Instead, their success (or failure) rests on their design, approach, and personnel – all of which are incredibly difficult to get right – but also on their evaluation and reception, and thus on their broader contexts, which commissions have little or no control over.

However, the lessons that can be drawn go beyond reception and context and extend to the inherent shortcomings of such an approach. 

First, while victims appreciate a chance to speak and be heard, the majority submitted statements or memoranda or provided testimony hoping that they would be heard and that some action would be taken to redress the injustices described. 

For example, after a women’s hearing, one victim explained that she was glad that she had spoken and that the Commission would “come in and help to heal, having told her story.”

The TRRC’s founders were aware of the inadequacies of speaking, so they included “justice” in the title and gave the Commission powers to recommend further investigations, prosecutions, lustration (or a ban from holding public office) reparations, and institutional and constitutional reforms.

However, on whether recommendations would be implemented, the Commission rather naively relied on the TRRC Act (2017), which stipulated that “recommendations shall be implemented.”

However, such legal provisions proved insufficient. Amidst general skepticism about the Commission’s report, although submitted to the  President, it needed to be considered by the National Assembly for approval.

Moreover, documenting and acknowledging the truth requires that one hears from both victims and perpetrators. However, the latter often have little motivation and much to lose from telling the truth.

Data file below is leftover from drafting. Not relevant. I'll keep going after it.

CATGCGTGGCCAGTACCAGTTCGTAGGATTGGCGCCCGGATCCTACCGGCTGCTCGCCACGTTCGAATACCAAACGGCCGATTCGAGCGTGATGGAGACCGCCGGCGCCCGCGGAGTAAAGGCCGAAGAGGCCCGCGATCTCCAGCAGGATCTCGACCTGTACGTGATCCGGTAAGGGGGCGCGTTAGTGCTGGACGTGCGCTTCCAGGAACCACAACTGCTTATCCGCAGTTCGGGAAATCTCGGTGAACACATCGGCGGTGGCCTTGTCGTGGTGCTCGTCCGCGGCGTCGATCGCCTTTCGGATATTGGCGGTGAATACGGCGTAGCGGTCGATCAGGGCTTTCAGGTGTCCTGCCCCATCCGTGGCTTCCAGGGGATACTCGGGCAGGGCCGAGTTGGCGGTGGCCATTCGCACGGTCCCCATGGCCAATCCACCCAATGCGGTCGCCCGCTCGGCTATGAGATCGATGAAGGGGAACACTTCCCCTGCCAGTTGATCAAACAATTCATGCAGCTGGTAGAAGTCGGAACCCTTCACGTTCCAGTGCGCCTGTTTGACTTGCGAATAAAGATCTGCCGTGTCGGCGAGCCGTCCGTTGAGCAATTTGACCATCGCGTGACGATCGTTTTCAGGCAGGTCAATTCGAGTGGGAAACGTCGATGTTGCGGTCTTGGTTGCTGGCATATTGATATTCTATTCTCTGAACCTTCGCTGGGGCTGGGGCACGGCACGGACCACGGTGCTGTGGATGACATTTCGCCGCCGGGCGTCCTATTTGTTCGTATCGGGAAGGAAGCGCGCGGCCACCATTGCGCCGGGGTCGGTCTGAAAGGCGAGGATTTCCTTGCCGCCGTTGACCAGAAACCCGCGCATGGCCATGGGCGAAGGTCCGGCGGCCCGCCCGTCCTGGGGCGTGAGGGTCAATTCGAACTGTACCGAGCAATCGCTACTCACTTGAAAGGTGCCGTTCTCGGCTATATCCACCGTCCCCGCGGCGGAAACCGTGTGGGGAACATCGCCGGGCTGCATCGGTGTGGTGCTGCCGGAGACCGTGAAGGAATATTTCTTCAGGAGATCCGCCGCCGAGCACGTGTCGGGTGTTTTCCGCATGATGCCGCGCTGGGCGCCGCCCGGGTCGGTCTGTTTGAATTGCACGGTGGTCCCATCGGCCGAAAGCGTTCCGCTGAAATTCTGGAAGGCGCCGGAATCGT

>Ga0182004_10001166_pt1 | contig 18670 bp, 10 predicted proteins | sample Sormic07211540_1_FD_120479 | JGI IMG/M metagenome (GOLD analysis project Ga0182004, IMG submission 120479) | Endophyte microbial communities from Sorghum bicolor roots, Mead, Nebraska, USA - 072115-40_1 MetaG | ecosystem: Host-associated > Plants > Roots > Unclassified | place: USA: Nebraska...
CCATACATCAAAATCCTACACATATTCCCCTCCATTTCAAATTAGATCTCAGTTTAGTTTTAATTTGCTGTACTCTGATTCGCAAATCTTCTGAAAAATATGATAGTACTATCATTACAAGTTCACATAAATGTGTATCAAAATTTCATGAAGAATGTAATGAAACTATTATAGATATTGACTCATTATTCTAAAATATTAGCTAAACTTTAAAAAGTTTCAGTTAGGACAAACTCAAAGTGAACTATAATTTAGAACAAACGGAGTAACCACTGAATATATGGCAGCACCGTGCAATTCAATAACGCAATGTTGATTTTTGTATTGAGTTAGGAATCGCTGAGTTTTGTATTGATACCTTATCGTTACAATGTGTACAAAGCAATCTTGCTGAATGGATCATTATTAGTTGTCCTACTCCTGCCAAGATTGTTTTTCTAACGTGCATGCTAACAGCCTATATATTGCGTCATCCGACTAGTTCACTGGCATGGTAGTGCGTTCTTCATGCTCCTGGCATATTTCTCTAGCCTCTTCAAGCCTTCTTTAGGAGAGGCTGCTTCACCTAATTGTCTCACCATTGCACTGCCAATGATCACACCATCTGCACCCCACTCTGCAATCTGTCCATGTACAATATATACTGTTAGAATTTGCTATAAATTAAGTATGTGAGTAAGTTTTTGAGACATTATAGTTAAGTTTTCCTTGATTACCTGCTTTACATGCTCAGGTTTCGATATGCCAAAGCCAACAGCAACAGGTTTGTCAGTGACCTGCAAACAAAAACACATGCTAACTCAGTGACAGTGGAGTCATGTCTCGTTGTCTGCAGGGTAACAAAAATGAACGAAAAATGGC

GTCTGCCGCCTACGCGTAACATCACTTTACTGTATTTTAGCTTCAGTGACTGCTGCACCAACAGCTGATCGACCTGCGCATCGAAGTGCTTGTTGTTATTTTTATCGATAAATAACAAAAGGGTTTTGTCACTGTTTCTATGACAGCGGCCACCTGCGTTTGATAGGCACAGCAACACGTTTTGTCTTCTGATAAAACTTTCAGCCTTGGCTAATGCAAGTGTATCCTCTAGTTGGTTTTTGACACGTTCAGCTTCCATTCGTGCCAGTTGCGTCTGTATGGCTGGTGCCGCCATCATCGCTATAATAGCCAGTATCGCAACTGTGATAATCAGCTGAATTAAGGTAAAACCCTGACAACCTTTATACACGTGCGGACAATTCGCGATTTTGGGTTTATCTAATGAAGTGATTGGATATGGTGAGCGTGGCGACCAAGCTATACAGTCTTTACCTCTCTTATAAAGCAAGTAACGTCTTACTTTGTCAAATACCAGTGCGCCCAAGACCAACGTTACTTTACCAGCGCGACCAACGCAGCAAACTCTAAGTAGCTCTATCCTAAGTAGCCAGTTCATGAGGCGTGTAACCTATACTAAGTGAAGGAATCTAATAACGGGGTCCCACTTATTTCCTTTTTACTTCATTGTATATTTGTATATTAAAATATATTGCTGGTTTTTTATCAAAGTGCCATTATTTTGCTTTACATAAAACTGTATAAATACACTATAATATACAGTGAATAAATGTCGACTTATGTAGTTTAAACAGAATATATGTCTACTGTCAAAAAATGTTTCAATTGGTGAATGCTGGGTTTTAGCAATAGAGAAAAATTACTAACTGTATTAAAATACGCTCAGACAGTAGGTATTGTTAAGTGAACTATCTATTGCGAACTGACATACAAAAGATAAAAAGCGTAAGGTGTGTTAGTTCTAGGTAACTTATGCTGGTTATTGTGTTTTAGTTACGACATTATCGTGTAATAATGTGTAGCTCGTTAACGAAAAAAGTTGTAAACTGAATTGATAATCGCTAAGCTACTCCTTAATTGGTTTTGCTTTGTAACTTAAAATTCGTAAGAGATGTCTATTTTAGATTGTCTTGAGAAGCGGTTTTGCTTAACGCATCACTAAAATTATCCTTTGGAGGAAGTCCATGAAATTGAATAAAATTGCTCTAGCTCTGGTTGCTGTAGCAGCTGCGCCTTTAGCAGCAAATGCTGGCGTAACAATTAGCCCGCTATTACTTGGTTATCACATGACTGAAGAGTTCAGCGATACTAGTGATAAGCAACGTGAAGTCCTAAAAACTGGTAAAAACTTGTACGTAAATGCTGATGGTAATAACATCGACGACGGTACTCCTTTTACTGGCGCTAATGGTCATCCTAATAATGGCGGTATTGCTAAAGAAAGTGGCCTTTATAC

This was evident in the Gambia, where during public hearings, in some instances where we heard little that was new and not a single admission of personal responsibility or guilt. 

Instead, testimonies were characterised by five discursive strands of responsibility denied: denial through a transfer of responsibility, denial through questioning of sources, denial through amnesia, denial through a reinterpretation of events, and an assertion of victimhood, and denial that events constituted wrongdoing. 

However, while some witnesses denied responsibility,  some did not deny that injustices had occurred. 

As a result, while the hearings provided little clarity on how and why a series of reported events may have happened, they simultaneously drew attention to and recognized past injustice. 

In this way, they provided a public enactment of impunity: The Gambia’s history was replete with injustice, but some perpetrators too were unwilling to shoulder any responsibility for it.